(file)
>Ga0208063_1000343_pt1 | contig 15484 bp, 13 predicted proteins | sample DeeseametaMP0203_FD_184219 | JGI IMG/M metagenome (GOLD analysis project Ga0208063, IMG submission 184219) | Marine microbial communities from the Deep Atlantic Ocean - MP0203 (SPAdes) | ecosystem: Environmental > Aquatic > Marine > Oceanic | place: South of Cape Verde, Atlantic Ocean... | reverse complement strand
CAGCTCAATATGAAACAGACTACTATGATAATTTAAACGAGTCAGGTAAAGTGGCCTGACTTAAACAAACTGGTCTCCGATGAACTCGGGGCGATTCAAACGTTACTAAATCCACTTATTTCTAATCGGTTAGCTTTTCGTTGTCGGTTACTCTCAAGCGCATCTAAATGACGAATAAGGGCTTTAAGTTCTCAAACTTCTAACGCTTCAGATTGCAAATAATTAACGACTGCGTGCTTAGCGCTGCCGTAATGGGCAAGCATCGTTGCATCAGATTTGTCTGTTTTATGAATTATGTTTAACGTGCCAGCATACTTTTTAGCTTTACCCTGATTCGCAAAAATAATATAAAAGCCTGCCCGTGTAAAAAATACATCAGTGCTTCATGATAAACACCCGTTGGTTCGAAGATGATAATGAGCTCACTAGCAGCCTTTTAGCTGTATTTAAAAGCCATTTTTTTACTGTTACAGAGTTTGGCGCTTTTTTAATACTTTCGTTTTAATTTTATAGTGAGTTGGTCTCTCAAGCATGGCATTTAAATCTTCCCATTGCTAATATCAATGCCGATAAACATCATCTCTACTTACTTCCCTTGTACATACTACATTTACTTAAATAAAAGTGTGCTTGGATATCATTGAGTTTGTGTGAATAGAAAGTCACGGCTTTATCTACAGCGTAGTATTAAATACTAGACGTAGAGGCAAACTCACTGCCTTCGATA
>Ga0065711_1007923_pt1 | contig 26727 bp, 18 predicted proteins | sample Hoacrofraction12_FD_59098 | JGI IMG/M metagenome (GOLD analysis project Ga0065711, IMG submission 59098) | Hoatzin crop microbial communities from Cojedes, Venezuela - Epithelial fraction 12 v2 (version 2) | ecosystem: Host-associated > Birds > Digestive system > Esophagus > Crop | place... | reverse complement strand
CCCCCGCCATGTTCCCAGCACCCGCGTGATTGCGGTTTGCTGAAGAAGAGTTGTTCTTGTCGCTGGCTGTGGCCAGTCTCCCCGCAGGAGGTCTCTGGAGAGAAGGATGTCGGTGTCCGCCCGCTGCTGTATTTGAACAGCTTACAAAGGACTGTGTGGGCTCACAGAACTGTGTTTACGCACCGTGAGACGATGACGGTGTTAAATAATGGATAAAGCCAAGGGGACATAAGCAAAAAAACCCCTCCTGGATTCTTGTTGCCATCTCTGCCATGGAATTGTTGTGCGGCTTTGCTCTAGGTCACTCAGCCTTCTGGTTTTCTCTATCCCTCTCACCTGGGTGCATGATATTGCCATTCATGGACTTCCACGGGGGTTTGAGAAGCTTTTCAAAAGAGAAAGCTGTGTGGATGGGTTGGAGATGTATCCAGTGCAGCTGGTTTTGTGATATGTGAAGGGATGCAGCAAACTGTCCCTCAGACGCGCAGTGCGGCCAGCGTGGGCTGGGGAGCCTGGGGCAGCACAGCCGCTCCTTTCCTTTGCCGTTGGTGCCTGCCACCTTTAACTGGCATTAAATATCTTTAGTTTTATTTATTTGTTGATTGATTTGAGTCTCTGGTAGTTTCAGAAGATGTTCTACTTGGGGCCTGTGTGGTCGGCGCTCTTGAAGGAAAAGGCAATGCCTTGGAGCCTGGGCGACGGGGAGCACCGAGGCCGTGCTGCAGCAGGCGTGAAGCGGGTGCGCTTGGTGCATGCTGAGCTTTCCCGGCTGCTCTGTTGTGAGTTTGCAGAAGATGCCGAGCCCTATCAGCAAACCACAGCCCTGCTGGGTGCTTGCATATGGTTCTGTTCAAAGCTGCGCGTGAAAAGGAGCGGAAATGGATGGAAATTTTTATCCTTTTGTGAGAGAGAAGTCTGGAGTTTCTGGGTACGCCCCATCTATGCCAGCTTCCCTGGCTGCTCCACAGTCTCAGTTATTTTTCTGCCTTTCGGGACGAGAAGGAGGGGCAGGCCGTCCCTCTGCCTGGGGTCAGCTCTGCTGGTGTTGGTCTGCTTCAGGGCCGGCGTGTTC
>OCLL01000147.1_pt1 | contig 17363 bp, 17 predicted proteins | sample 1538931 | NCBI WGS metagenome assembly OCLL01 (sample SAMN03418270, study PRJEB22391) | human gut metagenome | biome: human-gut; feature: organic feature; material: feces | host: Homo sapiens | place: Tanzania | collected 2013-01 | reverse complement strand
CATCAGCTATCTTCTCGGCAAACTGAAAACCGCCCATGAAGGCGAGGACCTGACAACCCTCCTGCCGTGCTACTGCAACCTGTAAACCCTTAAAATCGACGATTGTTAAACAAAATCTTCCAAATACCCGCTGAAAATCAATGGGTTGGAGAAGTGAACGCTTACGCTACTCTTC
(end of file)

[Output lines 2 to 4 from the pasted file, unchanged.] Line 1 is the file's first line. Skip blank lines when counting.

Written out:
CAGCTCAATATGAAACAGACTACTATGATAATTTAAACGAGTCAGGTAAAGTGGCCTGACTTAAACAAACTGGTCTCCGATGAACTCGGGGCGATTCAAACGTTACTAAATCCACTTATTTCTAATCGGTTAGCTTTTCGTTGTCGGTTACTCTCAAGCGCATCTAAATGACGAATAAGGGCTTTAAGTTCTCAAACTTCTAACGCTTCAGATTGCAAATAATTAACGACTGCGTGCTTAGCGCTGCCGTAATGGGCAAGCATCGTTGCATCAGATTTGTCTGTTTTATGAATTATGTTTAACGTGCCAGCATACTTTTTAGCTTTACCCTGATTCGCAAAAATAATATAAAAGCCTGCCCGTGTAAAAAATACATCAGTGCTTCATGATAAACACCCGTTGGTTCGAAGATGATAATGAGCTCACTAGCAGCCTTTTAGCTGTATTTAAAAGCCATTTTTTTACTGTTACAGAGTTTGGCGCTTTTTTAATACTTTCGTTTTAATTTTATAGTGAGTTGGTCTCTCAAGCATGGCATTTAAATCTTCCCATTGCTAATATCAATGCCGATAAACATCATCTCTACTTACTTCCCTTGTACATACTACATTTACTTAAATAAAAGTGTGCTTGGATATCATTGAGTTTGTGTGAATAGAAAGTCACGGCTTTATCTACAGCGTAGTATTAAATACTAGACGTAGAGGCAAACTCACTGCCTTCGATA
>Ga0065711_1007923_pt1 | contig 26727 bp, 18 predicted proteins | sample Hoacrofraction12_FD_59098 | JGI IMG/M metagenome (GOLD analysis project Ga0065711, IMG submission 59098) | Hoatzin crop microbial communities from Cojedes, Venezuela - Epithelial fraction 12 v2 (version 2) | ecosystem: Host-associated > Birds > Digestive system > Esophagus > Crop | place... | reverse complement strand
CCCCCGCCATGTTCCCAGCACCCGCGTGATTGCGGTTTGCTGAAGAAGAGTTGTTCTTGTCGCTGGCTGTGGCCAGTCTCCCCGCAGGAGGTCTCTGGAGAGAAGGATGTCGGTGTCCGCCCGCTGCTGTATTTGAACAGCTTACAAAGGACTGTGTGGGCTCACAGAACTGTGTTTACGCACCGTGAGACGATGACGGTGTTAAATAATGGATAAAGCCAAGGGGACATAAGCAAAAAAACCCCTCCTGGATTCTTGTTGCCATCTCTGCCATGGAATTGTTGTGCGGCTTTGCTCTAGGTCACTCAGCCTTCTGGTTTTCTCTATCCCTCTCACCTGGGTGCATGATATTGCCATTCATGGACTTCCACGGGGGTTTGAGAAGCTTTTCAAAAGAGAAAGCTGTGTGGATGGGTTGGAGATGTATCCAGTGCAGCTGGTTTTGTGATATGTGAAGGGATGCAGCAAACTGTCCCTCAGACGCGCAGTGCGGCCAGCGTGGGCTGGGGAGCCTGGGGCAGCACAGCCGCTCCTTTCCTTTGCCGTTGGTGCCTGCCACCTTTAACTGGCATTAAATATCTTTAGTTTTATTTATTTGTTGATTGATTTGAGTCTCTGGTAGTTTCAGAAGATGTTCTACTTGGGGCCTGTGTGGTCGGCGCTCTTGAAGGAAAAGGCAATGCCTTGGAGCCTGGGCGACGGGGAGCACCGAGGCCGTGCTGCAGCAGGCGTGAAGCGGGTGCGCTTGGTGCATGCTGAGCTTTCCCGGCTGCTCTGTTGTGAGTTTGCAGAAGATGCCGAGCCCTATCAGCAAACCACAGCCCTGCTGGGTGCTTGCATATGGTTCTGTTCAAAGCTGCGCGTGAAAAGGAGCGGAAATGGATGGAAATTTTTATCCTTTTGTGAGAGAGAAGTCTGGAGTTTCTGGGTACGCCCCATCTATGCCAGCTTCCCTGGCTGCTCCACAGTCTCAGTTATTTTTCTGCCTTTCGGGACGAGAAGGAGGGGCAGGCCGTCCCTCTGCCTGGGGTCAGCTCTGCTGGTGTTGGTCTGCTTCAGGGCCGGCGTGTTC